Tariq Al-Homayed
Saudi journalist and writer, and former editor-in-chief of Asharq Al-Awsat newspaper

Khalid bin Salman and Washington

The tension between Saudi Arabia and the United States is no secret, as are the recent features of rapprochement. It seems that the detente in relations between Riyadh and Washington is taking a different shape and is being prepared slowly.

All this is happening through the remarkable and important visit by Saudi Deputy Defense Minister Prince Khalid bin Salman to the United States - where he visited Washington and Tampa - in terms of the nature and level of his meetings there.

It’s the minister’s second trip to Washington in the recent period. While the first was brief, the latest saw extensive discussions to lay a solid ground for what can be agreed upon before any Saudi-American meeting at the leadership level, especially after CNN revealed an upcoming visit by President Joe Biden to Saudi Arabia.

Accordingly, it seems that we are facing an important and new stage in Saudi-American relations, the context of which is drawn according to clear and proactive planning. This is what Prince Khalid bin Salman’s current trip suggests.

As of the time of writing this article, Prince Khalid bin Salman has met with US National Security Adviser Jake Sullivan, Secretary of Defense Lloyd Austin, and Undersecretary of Defense for Policy Dr. Colin Cale.

He also met with US Special Envoy for Yemen Tim Lenderking, as well as US Secretary of State Antony Blinken and Deputy Secretary Wendy Sherman. Prince Khalid visited the US Central Command headquarters in Tampa, where he met with its chief Commander General Michael Kurilla.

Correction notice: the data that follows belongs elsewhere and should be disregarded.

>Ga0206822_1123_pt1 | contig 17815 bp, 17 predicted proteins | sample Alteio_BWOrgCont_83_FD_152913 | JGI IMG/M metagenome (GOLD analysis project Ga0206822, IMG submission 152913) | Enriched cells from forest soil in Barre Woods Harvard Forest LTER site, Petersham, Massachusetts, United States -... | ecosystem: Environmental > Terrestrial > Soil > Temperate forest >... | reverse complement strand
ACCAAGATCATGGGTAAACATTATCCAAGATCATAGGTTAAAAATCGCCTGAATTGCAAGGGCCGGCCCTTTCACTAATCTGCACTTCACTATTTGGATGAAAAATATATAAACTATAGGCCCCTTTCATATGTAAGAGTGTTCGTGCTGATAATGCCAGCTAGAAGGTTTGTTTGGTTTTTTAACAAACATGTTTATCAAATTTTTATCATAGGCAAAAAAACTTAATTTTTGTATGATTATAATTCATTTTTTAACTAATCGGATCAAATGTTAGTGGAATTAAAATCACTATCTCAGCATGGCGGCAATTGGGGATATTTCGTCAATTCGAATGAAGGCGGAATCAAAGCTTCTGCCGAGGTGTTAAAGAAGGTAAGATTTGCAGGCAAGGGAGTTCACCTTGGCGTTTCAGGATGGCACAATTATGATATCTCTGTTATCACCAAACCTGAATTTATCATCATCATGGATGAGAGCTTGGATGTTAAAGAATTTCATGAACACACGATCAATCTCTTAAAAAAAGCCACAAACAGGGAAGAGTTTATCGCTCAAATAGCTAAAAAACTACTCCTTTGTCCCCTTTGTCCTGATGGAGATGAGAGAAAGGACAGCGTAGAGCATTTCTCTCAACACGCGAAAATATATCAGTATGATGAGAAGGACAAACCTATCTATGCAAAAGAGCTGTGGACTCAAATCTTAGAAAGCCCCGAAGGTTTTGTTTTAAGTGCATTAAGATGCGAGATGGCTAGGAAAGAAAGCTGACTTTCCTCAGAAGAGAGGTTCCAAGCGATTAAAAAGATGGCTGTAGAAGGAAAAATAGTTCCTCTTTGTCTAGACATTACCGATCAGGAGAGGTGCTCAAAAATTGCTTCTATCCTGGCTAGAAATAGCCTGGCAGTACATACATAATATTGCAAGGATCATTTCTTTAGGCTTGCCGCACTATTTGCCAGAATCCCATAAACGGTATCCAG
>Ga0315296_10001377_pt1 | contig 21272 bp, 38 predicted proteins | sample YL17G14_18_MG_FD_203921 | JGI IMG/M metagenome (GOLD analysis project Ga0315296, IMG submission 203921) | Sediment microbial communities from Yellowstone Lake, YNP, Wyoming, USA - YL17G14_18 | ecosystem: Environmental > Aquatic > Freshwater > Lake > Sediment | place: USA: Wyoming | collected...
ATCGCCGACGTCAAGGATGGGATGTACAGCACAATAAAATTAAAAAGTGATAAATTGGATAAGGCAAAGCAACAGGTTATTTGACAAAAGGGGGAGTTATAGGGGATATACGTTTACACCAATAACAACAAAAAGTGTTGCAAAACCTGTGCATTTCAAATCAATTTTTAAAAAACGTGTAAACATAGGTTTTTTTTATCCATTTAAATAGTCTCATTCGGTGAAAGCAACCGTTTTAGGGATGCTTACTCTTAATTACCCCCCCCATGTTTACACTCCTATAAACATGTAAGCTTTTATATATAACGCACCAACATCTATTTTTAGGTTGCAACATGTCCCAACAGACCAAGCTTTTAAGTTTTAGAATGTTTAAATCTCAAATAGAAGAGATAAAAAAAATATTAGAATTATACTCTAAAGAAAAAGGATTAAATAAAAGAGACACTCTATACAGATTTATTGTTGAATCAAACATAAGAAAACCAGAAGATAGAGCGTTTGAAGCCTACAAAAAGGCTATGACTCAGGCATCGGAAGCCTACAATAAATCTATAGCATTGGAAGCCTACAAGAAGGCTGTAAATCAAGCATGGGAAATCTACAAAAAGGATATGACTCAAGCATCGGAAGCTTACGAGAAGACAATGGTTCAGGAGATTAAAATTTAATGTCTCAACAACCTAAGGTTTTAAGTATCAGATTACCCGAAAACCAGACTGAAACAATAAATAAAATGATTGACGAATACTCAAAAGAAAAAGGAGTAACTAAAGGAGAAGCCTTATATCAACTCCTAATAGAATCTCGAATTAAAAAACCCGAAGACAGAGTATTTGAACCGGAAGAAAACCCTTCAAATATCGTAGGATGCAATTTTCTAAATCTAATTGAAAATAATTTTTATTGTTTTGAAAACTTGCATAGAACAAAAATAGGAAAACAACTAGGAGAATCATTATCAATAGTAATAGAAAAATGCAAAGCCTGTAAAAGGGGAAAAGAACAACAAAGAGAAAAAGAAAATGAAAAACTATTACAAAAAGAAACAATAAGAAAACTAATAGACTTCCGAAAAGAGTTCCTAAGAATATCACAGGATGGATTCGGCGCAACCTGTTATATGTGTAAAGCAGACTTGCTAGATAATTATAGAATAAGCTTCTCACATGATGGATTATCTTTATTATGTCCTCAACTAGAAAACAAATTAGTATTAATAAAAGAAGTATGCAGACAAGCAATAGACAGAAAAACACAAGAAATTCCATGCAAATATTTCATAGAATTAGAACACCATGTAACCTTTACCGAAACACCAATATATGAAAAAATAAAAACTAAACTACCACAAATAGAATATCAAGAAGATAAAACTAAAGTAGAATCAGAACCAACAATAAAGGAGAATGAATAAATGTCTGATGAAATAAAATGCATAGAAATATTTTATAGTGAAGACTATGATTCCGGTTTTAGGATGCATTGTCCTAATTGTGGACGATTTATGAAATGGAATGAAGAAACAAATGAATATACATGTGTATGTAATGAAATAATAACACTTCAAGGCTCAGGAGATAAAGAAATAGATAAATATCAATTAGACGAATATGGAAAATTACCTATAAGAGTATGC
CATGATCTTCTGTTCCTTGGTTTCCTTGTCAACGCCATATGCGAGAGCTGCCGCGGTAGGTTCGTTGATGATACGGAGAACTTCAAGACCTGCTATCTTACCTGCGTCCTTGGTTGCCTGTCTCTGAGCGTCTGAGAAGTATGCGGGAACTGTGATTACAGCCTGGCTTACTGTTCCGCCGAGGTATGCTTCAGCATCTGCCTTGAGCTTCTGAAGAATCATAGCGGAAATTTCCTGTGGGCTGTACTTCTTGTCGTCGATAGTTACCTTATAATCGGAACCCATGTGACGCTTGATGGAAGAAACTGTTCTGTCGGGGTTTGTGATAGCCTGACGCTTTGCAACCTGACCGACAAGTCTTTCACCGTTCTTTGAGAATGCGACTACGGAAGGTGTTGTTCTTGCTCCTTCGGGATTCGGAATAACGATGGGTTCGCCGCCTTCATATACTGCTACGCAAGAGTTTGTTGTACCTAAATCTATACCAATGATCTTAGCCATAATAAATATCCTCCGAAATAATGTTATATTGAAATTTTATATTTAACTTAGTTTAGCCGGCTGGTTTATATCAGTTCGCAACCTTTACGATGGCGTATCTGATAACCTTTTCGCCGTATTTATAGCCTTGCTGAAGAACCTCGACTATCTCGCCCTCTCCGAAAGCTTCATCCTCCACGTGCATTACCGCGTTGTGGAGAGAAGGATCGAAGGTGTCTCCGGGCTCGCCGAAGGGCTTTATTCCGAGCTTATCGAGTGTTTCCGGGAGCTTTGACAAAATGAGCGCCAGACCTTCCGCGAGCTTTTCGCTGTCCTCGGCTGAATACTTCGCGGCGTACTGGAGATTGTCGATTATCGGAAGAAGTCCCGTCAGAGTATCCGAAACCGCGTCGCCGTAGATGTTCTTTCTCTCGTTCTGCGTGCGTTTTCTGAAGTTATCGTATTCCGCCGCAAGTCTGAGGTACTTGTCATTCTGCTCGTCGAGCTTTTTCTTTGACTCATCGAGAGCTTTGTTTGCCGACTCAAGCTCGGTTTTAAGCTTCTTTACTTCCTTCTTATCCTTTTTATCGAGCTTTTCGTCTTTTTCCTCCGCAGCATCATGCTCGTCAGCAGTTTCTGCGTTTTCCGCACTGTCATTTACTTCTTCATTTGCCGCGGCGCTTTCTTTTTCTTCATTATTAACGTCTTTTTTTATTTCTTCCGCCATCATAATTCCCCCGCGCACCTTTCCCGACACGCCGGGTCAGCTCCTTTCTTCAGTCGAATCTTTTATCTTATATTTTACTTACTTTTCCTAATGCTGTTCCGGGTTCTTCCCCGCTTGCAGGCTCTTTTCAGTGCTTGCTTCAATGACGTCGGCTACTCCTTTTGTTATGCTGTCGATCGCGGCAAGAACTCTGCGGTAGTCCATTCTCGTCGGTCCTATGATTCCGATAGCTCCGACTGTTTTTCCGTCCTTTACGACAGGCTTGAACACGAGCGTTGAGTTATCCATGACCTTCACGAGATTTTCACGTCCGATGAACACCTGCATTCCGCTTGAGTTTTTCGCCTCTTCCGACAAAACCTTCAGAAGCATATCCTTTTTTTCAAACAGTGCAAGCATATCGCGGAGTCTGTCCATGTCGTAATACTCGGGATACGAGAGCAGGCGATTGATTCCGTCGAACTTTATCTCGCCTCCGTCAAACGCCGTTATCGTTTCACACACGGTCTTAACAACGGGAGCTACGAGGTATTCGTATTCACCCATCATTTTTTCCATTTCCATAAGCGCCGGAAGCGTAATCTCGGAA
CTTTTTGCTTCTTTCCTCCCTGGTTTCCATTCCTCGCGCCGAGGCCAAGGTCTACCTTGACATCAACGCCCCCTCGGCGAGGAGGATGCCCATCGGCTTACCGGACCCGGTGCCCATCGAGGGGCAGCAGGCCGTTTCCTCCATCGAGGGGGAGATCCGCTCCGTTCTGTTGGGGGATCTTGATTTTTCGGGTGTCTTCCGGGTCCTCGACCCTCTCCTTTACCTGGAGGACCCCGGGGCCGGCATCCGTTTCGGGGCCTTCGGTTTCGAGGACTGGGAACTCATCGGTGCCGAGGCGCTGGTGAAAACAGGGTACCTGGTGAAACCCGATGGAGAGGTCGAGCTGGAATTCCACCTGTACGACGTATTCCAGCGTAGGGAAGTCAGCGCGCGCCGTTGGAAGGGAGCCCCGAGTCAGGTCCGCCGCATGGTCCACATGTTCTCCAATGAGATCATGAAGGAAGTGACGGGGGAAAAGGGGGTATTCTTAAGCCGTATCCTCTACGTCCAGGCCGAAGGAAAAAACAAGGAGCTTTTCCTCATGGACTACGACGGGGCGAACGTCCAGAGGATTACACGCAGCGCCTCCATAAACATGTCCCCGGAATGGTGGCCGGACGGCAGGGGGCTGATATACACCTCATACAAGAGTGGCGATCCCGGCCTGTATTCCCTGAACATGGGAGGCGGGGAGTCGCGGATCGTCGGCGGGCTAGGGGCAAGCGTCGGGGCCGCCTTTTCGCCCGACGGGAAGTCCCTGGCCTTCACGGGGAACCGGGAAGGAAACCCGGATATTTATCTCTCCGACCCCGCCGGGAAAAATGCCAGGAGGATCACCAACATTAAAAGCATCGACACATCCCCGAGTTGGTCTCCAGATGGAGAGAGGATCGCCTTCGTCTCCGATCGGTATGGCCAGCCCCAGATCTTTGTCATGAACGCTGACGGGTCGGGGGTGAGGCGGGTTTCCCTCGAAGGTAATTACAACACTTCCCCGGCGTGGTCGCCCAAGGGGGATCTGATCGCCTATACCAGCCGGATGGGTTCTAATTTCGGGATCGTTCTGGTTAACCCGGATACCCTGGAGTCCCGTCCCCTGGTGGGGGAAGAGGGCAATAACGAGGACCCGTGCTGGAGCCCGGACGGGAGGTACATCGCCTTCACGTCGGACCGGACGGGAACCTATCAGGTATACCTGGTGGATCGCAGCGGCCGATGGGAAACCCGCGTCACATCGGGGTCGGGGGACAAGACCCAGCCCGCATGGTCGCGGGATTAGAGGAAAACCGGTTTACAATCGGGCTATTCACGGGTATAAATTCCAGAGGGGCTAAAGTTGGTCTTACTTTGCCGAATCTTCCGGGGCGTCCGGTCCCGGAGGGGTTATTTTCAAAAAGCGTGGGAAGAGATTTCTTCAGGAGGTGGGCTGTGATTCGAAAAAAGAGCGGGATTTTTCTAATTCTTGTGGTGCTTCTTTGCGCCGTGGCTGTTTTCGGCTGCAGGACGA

Each meeting, of course, has implications for the future of Saudi-US relations. The expected breakthrough is being prepared over a slow fire, away from vague media leaks and the noise of official statements.

Evidently, some voices are trying to obstruct the strategic reformulation of relations with Washington. These unofficial subversive voices attempt to pass their ideas through some newspaper articles, or through research centers.

However, it is noteworthy that voices have risen in the US, calling for the need to rationally re-evaluate the bilateral ties. These calls are influential and have an impact even among Democrats, not to mention the Republican support for resetting relations with a reliable ally such as the Kingdom.

I asked an insider in Washington, who closely followed up on Prince Khalid’s meetings, about the assessment of the visit.

“My impression is that it was a very successful visit,” he said, on condition of anonymity.

Another well-informed source, who is familiar with the progress of Saudi-American relations, told me about an important matter in Saudi politics, which many do not understand.

He said: “There is what I call the Saudi sense. It is neither arrogance nor emotion.”

He explained: “The Saudi sense is our solid belief that we are on the right path, and that error is possible. If it occurs, it will be corrected, and we wait for others to do so.”

It is my permanent conviction that this is what the desert taught us, no matter how high or low oil prices are.

Saudi Arabia is a rational country and does not rush. This is politics, the language of interests.